Did you know there are two items on the Red Sox’ to-do list between now and Opening Day, at least in terms of roster-building? You probably did know that, because it’s been mentioned daily by me and pretty much anyone else who talks about the team at least semi-professionally for a couple of months now. We’re still waiting for Boston to address the bullpen, something many of us (certainly me) probably thought would be done by now. That’s not what we’re talking about here.
Instead, we’ll talk about the other item on the to-do list: Settling the catcher situation. This one always had a chance to last longer than the search for bullpen help, and while there have been suggestions to the contrary by those in the know I still think it’s possible the Red Sox don’t settle their trio behind the plate until mid-March. As a quick reminder, for the second year in a row Boston has three catchers without minor-league options, and it’s almost impossible to see them holding all three again in 2019. Given that catcher is the position most likely to see an injury at any given time — not including pitchers, of course — it wouldn’t be crazy for the Red Sox to hold on to all three for a bit in spring training before making a decision, but if everyone is healthy then a decision is certainly coming.
This is something we’ve talked about a bunch over the last few months since, you know, it’s one of two things that we know needs to happen but hasn’t yet. Back in mid-November, I took a look at all of the potential options the team had with their catchers and my final conclusion was that I’d cut bait with Sandy León and stick with a duo of Christian Vázquez and Blake Swihart. I’ve thought about that more, and while I still wouldn’t exactly be upset by that playing out, I’ve changed my mind. Before we get into specific scenarios, however, it’s worth noting that it probably doesn’t matter too much! It is, quite frankly, impossible for things to be worse than they were a year ago when the Red Sox still managed to put together one of the best seasons of all time. All three catchers played at one point or another, and all three were similarly terrible. I can’t emphasize the world terrible enough here. There’s nowhere to go but up. I think. I hope.
As a team, no one even came close to the futility the Red Sox showed behind the plate. Catcher is weak everywhere, but Boston took it to another level in 2018. By fWAR, admittedly not my favorite stat, the trio cost the team 2.1 wins over the course of the season. The next worst team (Arizona) clocked in at -0.4 wins. The only other team in my lifetime (since 1991) to perform worse at the position was the 2000 Expos. Now, I think there is certainly aspects of catching that aren’t included in fWAR and things like gamecalling make them more valuable than this number would let on, but they were bad whichever way you slice it. It’s a matter of degree of badness. At the plate in particular, they were a mess. As a group they finished the year with a 44 wRC+, meaning they were 56 worse than the league-average hitter. That’s atrocious, and only four catching tandems since ‘91 have been worse.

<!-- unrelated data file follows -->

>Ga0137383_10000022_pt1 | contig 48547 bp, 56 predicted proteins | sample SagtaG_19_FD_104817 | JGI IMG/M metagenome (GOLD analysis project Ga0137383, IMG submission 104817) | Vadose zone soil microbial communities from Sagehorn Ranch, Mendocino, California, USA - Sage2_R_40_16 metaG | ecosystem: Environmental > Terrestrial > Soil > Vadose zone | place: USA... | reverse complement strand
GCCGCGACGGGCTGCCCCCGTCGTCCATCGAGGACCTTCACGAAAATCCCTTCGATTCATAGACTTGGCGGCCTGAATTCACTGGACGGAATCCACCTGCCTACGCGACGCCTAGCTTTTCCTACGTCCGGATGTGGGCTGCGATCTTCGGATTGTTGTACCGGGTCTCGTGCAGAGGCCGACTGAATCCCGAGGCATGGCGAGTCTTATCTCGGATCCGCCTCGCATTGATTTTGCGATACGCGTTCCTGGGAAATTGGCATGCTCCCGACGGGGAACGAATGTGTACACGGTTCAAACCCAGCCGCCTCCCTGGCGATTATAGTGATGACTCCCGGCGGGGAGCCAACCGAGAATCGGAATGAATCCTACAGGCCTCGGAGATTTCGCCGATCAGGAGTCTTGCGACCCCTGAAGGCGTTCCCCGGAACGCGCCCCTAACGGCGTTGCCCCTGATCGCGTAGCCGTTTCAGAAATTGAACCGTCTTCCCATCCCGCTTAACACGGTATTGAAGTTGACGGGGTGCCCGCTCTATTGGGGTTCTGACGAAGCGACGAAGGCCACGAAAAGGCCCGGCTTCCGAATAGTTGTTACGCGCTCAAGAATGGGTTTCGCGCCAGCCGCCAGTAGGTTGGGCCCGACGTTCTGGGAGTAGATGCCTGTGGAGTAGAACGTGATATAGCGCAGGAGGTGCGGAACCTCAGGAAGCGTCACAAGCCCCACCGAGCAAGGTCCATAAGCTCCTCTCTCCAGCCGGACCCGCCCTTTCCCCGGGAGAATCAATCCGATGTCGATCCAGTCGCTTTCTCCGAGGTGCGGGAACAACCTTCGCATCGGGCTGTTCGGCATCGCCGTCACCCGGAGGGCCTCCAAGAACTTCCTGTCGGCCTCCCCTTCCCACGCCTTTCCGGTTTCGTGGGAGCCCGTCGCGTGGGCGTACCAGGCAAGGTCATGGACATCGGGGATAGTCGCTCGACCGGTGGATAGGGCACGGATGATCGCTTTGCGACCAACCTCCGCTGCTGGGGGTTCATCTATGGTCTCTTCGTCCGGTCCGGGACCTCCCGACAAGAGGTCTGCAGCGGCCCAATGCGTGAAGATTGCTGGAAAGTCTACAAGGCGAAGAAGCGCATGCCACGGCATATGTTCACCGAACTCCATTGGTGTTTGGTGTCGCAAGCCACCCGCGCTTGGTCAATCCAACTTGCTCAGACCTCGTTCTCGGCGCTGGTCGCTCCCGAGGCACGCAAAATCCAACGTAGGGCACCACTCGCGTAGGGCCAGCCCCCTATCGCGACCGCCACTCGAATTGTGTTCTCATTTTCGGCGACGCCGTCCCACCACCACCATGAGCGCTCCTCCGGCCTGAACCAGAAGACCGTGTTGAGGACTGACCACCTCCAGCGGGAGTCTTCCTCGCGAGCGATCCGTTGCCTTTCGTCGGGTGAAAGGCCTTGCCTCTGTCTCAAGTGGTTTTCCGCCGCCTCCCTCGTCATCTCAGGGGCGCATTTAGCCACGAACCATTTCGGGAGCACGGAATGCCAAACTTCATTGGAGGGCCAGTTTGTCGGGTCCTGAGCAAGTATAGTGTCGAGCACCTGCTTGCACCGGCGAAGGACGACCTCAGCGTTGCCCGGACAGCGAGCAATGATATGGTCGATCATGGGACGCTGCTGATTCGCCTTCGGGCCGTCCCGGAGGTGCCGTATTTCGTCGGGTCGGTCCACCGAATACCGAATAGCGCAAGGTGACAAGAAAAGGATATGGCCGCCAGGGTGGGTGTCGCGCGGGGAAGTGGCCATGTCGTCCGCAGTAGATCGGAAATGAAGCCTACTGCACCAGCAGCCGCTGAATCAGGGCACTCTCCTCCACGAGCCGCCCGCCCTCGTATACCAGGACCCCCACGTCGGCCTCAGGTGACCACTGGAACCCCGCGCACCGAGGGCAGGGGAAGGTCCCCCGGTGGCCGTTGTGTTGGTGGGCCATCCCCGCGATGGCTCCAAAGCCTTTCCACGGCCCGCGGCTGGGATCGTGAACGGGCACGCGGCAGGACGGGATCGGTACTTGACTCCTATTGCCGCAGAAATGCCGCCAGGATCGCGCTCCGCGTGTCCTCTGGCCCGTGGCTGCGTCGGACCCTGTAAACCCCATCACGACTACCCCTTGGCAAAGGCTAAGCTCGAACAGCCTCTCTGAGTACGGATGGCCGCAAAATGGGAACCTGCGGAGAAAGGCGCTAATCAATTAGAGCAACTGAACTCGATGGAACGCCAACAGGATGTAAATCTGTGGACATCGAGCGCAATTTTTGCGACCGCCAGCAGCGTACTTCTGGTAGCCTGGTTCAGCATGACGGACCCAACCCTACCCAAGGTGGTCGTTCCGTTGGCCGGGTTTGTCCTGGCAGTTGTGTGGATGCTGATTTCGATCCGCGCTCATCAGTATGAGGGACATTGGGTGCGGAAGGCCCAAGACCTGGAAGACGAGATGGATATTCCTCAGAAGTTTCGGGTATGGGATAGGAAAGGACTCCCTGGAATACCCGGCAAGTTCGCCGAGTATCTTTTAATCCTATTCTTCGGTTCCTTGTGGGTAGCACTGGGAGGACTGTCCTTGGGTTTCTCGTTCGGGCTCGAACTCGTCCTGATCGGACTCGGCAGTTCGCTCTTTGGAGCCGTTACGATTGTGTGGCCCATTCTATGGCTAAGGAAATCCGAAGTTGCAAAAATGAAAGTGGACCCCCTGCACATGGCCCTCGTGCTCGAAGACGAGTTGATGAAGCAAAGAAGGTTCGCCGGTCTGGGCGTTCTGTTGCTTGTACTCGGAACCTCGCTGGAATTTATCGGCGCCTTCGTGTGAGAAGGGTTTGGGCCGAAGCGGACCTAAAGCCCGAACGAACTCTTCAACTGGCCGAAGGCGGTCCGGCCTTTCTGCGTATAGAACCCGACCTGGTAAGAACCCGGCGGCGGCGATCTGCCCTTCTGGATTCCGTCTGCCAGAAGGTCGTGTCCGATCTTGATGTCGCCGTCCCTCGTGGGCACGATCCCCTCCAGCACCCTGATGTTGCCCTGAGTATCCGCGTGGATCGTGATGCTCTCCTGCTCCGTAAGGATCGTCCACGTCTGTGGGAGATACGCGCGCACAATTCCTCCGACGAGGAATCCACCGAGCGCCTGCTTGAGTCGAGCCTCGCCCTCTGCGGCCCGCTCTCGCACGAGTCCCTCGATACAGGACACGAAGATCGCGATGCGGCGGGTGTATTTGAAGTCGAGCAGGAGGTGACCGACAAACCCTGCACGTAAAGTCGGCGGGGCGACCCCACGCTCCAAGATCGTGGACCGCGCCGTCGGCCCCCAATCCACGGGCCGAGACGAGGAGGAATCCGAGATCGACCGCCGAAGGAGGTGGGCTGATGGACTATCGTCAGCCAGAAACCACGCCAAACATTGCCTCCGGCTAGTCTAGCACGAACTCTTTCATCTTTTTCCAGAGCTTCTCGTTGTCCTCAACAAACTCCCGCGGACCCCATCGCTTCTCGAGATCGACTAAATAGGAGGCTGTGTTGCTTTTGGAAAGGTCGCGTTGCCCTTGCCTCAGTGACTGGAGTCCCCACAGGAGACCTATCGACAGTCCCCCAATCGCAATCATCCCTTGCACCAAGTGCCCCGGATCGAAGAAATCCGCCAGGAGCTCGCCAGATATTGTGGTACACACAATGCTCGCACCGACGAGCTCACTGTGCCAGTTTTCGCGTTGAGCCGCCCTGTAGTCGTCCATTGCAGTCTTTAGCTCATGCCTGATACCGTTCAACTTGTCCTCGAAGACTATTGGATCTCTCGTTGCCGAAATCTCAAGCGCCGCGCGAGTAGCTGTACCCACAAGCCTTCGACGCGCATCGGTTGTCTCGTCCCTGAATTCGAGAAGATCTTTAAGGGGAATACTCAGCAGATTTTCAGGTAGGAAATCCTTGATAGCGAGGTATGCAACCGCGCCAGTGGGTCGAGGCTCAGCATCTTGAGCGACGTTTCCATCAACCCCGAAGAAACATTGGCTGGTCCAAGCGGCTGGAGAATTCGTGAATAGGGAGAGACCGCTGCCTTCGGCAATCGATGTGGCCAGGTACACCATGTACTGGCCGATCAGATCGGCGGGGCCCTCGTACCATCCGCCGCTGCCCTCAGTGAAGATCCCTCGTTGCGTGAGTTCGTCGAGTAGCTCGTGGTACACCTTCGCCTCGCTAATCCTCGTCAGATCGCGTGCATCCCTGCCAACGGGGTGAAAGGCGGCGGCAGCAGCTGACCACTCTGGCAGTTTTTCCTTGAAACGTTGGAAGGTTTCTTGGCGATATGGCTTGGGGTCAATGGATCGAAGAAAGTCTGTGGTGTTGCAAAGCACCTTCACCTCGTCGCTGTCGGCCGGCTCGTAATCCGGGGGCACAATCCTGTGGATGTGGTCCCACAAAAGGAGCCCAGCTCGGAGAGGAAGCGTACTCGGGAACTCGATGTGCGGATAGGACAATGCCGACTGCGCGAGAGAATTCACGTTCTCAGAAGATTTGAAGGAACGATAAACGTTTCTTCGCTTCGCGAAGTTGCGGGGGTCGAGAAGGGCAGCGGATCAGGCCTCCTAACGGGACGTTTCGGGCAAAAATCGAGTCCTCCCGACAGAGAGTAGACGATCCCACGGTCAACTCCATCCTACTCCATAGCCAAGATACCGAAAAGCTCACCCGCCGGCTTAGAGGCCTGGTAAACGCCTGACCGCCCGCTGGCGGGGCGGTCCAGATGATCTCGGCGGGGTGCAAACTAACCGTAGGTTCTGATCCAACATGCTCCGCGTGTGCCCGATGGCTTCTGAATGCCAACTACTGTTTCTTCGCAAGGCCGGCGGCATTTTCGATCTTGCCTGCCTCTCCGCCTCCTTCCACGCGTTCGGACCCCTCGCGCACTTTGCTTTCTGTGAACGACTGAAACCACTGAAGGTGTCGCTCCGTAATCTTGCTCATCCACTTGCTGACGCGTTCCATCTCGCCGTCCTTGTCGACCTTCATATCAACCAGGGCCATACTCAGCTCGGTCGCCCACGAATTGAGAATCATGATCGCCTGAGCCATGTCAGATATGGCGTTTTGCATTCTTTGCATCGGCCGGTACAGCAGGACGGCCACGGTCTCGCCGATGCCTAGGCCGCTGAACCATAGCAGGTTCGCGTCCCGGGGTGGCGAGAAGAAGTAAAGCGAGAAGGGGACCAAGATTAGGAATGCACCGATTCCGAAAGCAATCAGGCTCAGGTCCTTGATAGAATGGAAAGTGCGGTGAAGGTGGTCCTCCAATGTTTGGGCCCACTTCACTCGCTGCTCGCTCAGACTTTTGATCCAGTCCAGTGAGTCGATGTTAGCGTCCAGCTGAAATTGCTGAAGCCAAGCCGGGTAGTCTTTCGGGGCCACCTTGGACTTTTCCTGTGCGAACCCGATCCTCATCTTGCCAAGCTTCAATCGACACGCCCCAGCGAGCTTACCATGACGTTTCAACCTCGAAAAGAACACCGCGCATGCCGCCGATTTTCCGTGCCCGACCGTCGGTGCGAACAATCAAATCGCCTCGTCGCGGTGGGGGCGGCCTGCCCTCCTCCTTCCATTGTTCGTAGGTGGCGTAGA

This isn’t to dwell on one of the very few negatives from a season filled with unbelievable positives, though. Like I said, them being that bad means it’s hard to imagine them being worse in 2019, and there are legitimate reasons for optimism. Vázquez is most likely to be the starting catcher of whatever duo is left over once Opening Day rolls around, and he showed in the postseason and throughout 2017 that he’s a better hitter than his 2018 numbers would suggest. He’s not J.T. Realmuto, obviously, but something around the league-average catcher’s wRC+ of 84 isn’t out of the question. Swihart has the most upside as we know, and when he got more consistent playing time he did at least look better at the plate even if the numbers never translated. León, well, he was pretty much as bad as is humanly possible for an actual major-league baseball player. I can’t imagine things getting worse than they already were.
Now, when trying to figure out who to keep and who to jettison — whether it be via trade or by designating one for assignment — you have to consider the warning signs for each, too. While Vázquez has shown real potential to be passable at the plate, he also had periods of disastrous production with the bat in 2014 and 2016. Swihart looked a bit better with playing time, but he also still has never put up numbers in the majors and a lot of projections seem to be coming from a place of wanting him to still be the guy we once thought he’d be. León, well, he’s been really bad with the bat more often than not and his one good streak was fueled by absurd batted ball luck.
All of this brings me to one point from which I can’t seem to escape: Defense is all that matters here. That’s clearly where the Red Sox are coming from, because if they cared about offense from this position they’d at least pretend to show some interest in a catcher from out of the organization. And, if defense is what matters, then Swihart has to be the guy who is traded. Now, I think the organization holds responsibility for his development, and his defense isn’t as bad as it’s made out to be by some, but there’s no doubt he’s the worst defensive option of the three.
If we acknowledge the Red Sox are trying to win right now above all else, and that the most important skill for whoever they keep at catcher is how they deal with the pitchers, then I think Swihart is the clear odd man out. As I said above, I wouldn’t be upset if they went in another direction and I don’t think any of these options are quite good enough that they have to be held. That said, given the context of the roster and the fact that all of the options have significant offensive red flags, the best option is probably a Vázquez/León duo. Ask me again in a couple weeks, though, and maybe I’ll have changed my mind again.